British drummer Richard Spaven is a skilled and adaptable musician, whose love of hip-hop and drum ‘n’ bass, coupled with serious jazz chops has seen him play on a wide variety of tracks over the years. His solo work is the greatest reflection of his artistry at the kit, but his collaborations with Jordan Rakei and 4hero amongst others also show that he can bring an infectious and hard-driving live groove to many styles of production. Ahead of his headline show at Soup Kitchen this month, which sees Prato, Luckin, Bell Trio (featuring 8 Gold Rings and Garage Classical drummer Joe Luckin) in support, we run down five tracks which show the electronic side to Richard Spaven’s deep rhythm game.
Given his deep appreciation for DnB, it’s only right that we start with Spaven’s feature on 4hero’s 2007 cut, Why Don’t You Talk? Written and produced by Dego, this heavy arrangement sits somewhere between seventies fusion and nineties intelligent DnB, Spaven’s grooving break beat and awesome variations in kick and snare pattern giving the rhythm the feel of a groove that has been spliced and rearranged like the breaks sampled and cycled by DnB and hip-hop producers of the golden era. Jazz saxophonist Jason Yarde & The Angrynotes horns feature on the cut, who interestingly later played on Plan B’s smash hit album, The Defamation Of Strickland Banks.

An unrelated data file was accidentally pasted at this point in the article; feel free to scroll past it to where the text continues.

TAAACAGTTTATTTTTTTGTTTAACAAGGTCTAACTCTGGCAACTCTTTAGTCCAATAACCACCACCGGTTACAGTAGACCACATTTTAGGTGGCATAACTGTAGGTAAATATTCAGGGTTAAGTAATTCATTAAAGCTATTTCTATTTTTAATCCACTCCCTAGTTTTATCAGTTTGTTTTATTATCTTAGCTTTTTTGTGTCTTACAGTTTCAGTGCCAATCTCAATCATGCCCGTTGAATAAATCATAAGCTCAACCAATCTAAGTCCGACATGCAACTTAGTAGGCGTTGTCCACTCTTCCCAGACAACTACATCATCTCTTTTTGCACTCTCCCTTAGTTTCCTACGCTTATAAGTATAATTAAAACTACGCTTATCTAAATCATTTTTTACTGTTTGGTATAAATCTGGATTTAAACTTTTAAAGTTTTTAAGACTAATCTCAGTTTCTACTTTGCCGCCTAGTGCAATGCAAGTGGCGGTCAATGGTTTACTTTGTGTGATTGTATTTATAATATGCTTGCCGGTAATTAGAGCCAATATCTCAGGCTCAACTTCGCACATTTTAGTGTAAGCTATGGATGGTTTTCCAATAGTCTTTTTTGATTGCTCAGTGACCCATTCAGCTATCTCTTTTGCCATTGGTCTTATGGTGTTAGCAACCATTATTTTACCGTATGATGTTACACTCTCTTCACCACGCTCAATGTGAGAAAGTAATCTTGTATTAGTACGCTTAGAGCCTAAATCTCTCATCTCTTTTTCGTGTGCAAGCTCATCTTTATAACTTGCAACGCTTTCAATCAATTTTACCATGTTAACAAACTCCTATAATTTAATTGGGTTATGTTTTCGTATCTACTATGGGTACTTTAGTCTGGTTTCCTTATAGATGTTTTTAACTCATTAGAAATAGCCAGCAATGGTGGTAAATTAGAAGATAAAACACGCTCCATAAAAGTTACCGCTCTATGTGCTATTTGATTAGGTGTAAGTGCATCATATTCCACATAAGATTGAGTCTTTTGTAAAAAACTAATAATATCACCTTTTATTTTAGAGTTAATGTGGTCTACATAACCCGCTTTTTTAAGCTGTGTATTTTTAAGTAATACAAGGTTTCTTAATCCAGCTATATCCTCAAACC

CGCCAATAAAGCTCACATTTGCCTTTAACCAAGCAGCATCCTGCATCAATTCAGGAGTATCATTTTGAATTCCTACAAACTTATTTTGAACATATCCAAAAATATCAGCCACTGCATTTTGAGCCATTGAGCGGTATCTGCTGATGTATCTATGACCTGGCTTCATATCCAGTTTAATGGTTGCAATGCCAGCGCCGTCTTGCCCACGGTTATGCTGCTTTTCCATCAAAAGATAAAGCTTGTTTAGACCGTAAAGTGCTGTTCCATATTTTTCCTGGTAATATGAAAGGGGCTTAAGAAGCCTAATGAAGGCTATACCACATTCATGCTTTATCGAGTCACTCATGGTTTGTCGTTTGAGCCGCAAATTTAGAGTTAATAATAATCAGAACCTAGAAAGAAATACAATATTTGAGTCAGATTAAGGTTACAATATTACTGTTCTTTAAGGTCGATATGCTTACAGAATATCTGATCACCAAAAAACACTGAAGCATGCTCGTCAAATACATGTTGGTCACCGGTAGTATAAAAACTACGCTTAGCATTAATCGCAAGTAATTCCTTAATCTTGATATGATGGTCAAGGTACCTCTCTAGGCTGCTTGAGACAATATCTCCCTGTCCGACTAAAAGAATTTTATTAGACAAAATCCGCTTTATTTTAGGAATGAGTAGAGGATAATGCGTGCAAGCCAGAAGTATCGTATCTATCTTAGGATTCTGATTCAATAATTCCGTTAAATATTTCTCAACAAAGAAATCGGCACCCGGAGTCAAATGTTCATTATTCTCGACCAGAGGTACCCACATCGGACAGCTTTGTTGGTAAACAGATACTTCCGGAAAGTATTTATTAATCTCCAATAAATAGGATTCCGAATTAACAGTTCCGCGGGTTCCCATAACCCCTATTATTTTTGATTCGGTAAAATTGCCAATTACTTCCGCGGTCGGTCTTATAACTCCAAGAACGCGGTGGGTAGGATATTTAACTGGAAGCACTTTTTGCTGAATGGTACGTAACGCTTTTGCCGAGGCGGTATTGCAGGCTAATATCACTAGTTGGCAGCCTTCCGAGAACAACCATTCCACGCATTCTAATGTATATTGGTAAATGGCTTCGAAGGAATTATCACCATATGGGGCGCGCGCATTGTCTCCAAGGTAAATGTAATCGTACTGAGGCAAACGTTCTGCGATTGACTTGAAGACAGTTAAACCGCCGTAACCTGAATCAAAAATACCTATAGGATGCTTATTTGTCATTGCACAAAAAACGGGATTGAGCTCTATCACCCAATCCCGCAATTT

With its rich hypnotic rhodes keyboard pattern, Warrior taps instantly into Detroit techno mood, but it’s when Richard Spaven breaks from that mode into a broken yet rigid groove, that the track really takes on its dark dancefloor edge. Spaven’s quick snare rolls subtly move the instrumental along, as well as showing his command of the kit. Later remixed by SBTRKT, Jus Wan and Rockwell respectively, Warrior’s full electronic potential was realised and Spaven’s groove was no doubt inspirational to the producers programming the drum machines around Jose’s composition.
Richard Spaven – Zeebra III ft. DJ DooWop (Spaven’s 5ive LP, 2010)
On his debut album, Spaven presented a diverse range of musical flavours, but none more impressive than Zeebra III, a beat he made on his MPC and invited DJ DooWop to rap over. Atmospheric rhodes keyboard leads into a key-hopping sample, underpinned by a simple yet effective hip-hop groove from Spaven on the drums.
Richard Spaven’s collaborations with RnB artist Jordan Rakei have produced some beautiful results. Toko is one such example: washes of electronic tone, keys and Rakei’s stacked harmonies, underpinned by Spaven’s unusual yet perfectly placed rhythm. In the final minute of the track, the scene shifts and a dark, tempo-changing hip-hop rhythms plays out, Spaven expertly flexing with the development of the music. If you want to see exactly how he does it, then this Vic Firth video is the perfect resource.
Richard Spaven’s latest solo album present an incredible mix of percussive texture, demonstrating how he has curated and tweaked his breakables to achieve such distinctive drum sounds. Control is one of the album’s more dramatic, brooding cuts, with a brittle hi-hat pattern, splashy snare and synth arpeggios all swirling beneath a funky electric guitar figure. An often cinematic writer, you could picture Spaven’s cut syncing to a tense action film montage.